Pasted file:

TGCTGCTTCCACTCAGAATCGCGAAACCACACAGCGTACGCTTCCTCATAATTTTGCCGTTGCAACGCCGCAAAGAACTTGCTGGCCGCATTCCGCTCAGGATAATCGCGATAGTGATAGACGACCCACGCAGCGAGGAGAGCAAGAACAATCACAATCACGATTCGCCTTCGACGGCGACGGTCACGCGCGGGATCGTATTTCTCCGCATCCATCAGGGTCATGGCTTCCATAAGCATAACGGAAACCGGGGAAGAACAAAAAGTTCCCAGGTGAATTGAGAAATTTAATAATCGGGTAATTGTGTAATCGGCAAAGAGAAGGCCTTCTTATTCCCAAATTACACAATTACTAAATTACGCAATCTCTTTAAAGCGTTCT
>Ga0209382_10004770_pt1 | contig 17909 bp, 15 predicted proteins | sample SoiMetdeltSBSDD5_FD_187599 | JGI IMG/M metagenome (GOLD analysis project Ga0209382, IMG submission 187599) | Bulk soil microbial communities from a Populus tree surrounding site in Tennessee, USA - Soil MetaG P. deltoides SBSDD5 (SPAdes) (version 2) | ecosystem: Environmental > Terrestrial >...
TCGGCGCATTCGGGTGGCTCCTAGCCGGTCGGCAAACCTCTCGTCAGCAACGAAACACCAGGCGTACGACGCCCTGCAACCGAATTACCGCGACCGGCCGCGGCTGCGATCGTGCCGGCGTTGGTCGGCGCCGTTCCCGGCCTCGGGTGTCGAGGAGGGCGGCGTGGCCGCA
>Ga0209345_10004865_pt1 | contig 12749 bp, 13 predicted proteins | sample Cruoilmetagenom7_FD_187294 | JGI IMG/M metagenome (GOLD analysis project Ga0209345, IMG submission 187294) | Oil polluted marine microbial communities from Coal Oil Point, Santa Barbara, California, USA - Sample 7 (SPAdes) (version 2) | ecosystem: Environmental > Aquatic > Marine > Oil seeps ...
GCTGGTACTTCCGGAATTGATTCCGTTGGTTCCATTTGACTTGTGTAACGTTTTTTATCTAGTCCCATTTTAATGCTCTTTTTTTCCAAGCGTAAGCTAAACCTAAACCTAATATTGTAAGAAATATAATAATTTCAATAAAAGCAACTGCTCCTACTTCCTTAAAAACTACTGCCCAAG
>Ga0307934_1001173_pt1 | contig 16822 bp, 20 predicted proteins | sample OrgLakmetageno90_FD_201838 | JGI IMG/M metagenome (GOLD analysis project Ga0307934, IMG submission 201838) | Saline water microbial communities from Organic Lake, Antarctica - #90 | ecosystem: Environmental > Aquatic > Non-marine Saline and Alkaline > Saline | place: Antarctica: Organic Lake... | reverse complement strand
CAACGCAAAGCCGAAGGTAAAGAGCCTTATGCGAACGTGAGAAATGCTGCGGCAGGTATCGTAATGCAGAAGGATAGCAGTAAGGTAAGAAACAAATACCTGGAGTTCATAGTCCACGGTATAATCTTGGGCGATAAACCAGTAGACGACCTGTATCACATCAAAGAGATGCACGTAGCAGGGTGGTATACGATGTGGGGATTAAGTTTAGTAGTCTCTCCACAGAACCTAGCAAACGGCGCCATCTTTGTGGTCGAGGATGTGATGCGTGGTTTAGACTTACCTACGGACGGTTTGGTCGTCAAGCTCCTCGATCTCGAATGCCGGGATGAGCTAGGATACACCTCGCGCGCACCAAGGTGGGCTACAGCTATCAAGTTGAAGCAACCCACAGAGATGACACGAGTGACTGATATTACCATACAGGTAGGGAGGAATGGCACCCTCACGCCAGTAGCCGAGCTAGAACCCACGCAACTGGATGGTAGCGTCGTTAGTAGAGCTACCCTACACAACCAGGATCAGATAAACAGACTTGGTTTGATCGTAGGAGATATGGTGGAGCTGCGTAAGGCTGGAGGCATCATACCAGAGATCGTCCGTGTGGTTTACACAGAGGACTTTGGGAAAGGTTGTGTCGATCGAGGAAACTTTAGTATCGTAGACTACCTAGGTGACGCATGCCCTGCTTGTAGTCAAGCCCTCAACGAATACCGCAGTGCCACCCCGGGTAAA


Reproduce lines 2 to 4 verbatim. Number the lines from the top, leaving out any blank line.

>Ga0209382_10004770_pt1 | contig 17909 bp, 15 predicted proteins | sample SoiMetdeltSBSDD5_FD_187599 | JGI IMG/M metagenome (GOLD analysis project Ga0209382, IMG submission 187599) | Bulk soil microbial communities from a Populus tree surrounding site in Tennessee, USA - Soil MetaG P. deltoides SBSDD5 (SPAdes) (version 2) | ecosystem: Environmental > Terrestrial >...
TCGGCGCATTCGGGTGGCTCCTAGCCGGTCGGCAAACCTCTCGTCAGCAACGAAACACCAGGCGTACGACGCCCTGCAACCGAATTACCGCGACCGGCCGCGGCTGCGATCGTGCCGGCGTTGGTCGGCGCCGTTCCCGGCCTCGGGTGTCGAGGAGGGCGGCGTGGCCGCA
>Ga0209345_10004865_pt1 | contig 12749 bp, 13 predicted proteins | sample Cruoilmetagenom7_FD_187294 | JGI IMG/M metagenome (GOLD analysis project Ga0209345, IMG submission 187294) | Oil polluted marine microbial communities from Coal Oil Point, Santa Barbara, California, USA - Sample 7 (SPAdes) (version 2) | ecosystem: Environmental > Aquatic > Marine > Oil seeps ...